Fox has fired another shot in the legal back-and-forth over the title of its hit series “Empire.”
Twentieth Century Fox Television filed a motion seeking summary judgment in its legal dispute with Empire Distribution.
The court showdown began in March, when Fox filed a preemptive lawsuit against Empire Distribution, after Empire sent Fox a claim letter “accusing Fox of using defendant’s alleged marks without authorization” and stating that Fox’s use of the word Empire “somehow confused defendant’s customers, artists and business partners as to whether the series and its music are somehow affiliated with defendant.”
Empire Distribution filed a counterclaim in June, claiming federal and state trademark dilution.
In court papers filed in federal court in California on Tuesday, Fox makes a multi-pronged argument against Empire’s claims.
“Fox has not infringed, diluted or otherwise violated defendant’s purported trademark rights because of the protections offered by the First Amendment,” the court papers read.
Fox also contends that Empire “has failed to establish a genuine issue of material fact that confusion between Fox’s marks and defendant’s marks is probable.”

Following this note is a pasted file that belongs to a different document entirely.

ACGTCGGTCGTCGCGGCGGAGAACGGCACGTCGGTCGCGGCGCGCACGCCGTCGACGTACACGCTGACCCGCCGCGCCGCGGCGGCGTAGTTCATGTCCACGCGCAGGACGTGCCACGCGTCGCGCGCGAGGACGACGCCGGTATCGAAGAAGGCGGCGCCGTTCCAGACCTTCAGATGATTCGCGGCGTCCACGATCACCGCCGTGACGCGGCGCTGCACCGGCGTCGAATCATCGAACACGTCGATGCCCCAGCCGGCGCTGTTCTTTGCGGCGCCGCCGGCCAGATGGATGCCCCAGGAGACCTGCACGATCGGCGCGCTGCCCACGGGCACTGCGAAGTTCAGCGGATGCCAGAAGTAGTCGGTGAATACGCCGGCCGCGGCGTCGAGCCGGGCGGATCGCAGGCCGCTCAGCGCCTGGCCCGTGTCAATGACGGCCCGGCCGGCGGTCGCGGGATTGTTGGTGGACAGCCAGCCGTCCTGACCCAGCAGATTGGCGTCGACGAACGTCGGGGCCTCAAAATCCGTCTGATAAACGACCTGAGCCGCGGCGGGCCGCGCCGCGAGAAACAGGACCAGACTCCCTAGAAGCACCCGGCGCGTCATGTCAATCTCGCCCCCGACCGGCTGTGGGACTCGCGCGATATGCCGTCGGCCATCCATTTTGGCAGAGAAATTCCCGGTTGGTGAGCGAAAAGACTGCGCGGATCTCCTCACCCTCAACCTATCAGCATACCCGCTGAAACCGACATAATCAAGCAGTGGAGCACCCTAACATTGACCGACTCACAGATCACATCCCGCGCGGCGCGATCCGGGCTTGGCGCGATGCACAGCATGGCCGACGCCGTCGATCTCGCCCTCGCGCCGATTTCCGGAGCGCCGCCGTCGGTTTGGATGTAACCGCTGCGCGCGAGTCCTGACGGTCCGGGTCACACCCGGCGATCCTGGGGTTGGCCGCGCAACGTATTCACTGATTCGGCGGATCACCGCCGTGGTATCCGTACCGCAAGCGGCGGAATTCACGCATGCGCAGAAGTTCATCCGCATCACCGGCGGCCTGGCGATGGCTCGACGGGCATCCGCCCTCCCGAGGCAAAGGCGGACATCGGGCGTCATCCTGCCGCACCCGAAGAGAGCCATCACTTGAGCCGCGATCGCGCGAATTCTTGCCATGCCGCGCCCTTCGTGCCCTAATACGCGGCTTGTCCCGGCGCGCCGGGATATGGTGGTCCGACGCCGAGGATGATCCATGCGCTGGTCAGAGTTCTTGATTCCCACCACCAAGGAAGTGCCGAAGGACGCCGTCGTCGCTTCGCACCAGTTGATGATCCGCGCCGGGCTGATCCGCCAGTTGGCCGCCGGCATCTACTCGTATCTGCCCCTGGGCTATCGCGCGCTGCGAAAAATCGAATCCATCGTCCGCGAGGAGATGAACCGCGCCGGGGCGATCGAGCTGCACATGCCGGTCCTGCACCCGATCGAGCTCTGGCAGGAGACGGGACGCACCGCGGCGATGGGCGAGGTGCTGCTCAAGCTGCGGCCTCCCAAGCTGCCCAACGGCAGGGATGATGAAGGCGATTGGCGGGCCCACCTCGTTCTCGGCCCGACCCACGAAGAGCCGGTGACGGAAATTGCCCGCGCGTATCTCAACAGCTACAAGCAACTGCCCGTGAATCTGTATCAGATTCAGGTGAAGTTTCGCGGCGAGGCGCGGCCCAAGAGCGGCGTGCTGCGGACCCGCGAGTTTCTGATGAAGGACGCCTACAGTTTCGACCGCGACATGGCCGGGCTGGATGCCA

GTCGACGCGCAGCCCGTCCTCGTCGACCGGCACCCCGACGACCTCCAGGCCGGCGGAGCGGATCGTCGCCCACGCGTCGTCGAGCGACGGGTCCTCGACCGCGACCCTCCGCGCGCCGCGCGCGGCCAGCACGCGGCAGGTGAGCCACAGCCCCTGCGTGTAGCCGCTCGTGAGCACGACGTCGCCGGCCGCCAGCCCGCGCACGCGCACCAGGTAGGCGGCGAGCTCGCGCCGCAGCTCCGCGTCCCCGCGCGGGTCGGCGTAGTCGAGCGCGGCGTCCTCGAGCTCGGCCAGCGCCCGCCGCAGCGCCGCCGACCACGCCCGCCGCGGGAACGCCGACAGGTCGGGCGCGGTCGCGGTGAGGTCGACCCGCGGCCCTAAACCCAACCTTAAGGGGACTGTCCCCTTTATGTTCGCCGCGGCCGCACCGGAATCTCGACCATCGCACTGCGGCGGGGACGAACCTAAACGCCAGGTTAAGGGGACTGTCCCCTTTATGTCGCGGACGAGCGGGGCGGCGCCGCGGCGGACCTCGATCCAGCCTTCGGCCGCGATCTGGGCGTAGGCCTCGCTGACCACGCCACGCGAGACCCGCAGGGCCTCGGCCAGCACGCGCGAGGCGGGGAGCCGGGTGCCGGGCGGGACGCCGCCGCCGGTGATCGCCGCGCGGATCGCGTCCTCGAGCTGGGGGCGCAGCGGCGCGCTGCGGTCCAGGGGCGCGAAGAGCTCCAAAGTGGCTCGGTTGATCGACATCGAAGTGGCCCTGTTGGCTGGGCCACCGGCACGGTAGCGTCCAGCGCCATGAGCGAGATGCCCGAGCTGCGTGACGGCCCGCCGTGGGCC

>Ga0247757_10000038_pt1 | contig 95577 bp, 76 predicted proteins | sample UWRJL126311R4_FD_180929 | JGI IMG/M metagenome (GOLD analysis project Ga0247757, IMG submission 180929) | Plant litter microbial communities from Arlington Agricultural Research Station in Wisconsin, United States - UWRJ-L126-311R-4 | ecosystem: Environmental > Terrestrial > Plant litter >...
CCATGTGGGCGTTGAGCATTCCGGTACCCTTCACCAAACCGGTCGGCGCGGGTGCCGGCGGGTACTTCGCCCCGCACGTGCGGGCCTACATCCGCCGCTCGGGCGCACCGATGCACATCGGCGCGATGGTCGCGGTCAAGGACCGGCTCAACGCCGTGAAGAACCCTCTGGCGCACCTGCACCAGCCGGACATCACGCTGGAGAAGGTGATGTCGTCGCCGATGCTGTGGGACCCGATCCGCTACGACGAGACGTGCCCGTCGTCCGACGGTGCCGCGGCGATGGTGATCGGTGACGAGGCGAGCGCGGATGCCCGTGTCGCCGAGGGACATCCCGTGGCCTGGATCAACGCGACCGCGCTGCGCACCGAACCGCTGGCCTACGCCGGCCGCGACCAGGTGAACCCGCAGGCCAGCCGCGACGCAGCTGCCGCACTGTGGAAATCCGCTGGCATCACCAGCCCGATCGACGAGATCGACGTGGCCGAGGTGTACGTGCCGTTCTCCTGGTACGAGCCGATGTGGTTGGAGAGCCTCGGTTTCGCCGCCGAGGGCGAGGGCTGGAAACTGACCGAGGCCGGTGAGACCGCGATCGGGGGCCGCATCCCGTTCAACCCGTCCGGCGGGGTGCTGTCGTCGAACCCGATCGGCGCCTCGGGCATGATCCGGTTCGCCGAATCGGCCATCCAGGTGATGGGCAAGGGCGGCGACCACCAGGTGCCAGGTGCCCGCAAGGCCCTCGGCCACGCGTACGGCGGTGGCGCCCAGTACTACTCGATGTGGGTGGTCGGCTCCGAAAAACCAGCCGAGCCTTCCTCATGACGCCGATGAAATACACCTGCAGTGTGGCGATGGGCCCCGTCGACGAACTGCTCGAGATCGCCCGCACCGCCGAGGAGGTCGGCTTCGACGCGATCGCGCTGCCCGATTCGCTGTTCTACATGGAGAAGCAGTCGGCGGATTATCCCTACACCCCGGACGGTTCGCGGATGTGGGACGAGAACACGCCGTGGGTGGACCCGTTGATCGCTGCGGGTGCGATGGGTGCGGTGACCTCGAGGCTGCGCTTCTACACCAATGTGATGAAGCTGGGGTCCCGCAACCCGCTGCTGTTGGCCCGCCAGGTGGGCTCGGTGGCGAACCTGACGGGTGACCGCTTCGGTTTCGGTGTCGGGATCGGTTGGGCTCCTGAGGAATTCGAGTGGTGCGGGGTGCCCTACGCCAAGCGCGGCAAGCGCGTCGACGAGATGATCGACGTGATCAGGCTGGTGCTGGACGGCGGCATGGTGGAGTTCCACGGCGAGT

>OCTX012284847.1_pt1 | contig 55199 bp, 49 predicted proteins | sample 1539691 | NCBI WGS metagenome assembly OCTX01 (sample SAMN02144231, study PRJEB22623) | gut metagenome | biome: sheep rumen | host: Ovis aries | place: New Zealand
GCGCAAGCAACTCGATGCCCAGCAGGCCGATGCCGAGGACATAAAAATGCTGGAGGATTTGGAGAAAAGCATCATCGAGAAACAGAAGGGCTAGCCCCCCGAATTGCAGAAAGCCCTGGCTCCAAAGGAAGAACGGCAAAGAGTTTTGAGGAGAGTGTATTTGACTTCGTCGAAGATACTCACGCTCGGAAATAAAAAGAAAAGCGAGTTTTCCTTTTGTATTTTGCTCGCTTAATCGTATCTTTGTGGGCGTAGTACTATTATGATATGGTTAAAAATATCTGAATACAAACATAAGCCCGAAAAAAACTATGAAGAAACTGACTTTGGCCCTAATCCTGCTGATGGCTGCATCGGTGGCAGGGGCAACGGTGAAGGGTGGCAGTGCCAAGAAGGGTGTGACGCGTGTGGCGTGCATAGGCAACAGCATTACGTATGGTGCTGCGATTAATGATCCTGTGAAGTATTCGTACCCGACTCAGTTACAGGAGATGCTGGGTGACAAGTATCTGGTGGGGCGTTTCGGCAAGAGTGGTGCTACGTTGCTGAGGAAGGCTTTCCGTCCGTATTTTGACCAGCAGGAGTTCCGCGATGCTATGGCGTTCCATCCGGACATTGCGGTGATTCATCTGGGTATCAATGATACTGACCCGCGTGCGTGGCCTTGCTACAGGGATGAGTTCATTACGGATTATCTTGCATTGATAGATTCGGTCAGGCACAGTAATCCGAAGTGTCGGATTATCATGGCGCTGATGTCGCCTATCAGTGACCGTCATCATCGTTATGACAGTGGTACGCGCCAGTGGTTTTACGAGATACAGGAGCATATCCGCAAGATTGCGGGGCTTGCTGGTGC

The court papers go into detail about why consumers are unlikely to confuse Fox’s “Empire” with Empire Distribution, which distributes music by artists including Sean Paul, Numskull and Kurupt, among others.
“[T]he marketplace realities prevent the opportunity for such confusion. Courts uniformly recognize that consumers distinguish among marks in a ‘crowded’ field (such as the hundreds of businesses containing the word ‘empire’); that the use of ‘house marks’ (like ‘Fox’) can eliminate the risk of consumer confusion; and that consumers do not focus on record labels’ marks — such as defendant’s — when making purchasing decisions,” the papers read.
Perhaps worse yet, the papers claim that Empire “has a weak mark in a crowded field” and that Empire Distribution’s marks aren’t famous enough to sustain its dilution claim.
Fox’s “Empire” revolves around rapper and drug dealer-turned-music mogul Lucious Lyon (Terrence Howard), the kingpin behind music and entertainment company Empire Enterprises.
Music factors heavily in the program, with a soundtrack album from the first season debuting at the top spot on the Billboard 200 chart in March.
Pamela Chelin contributed to this report.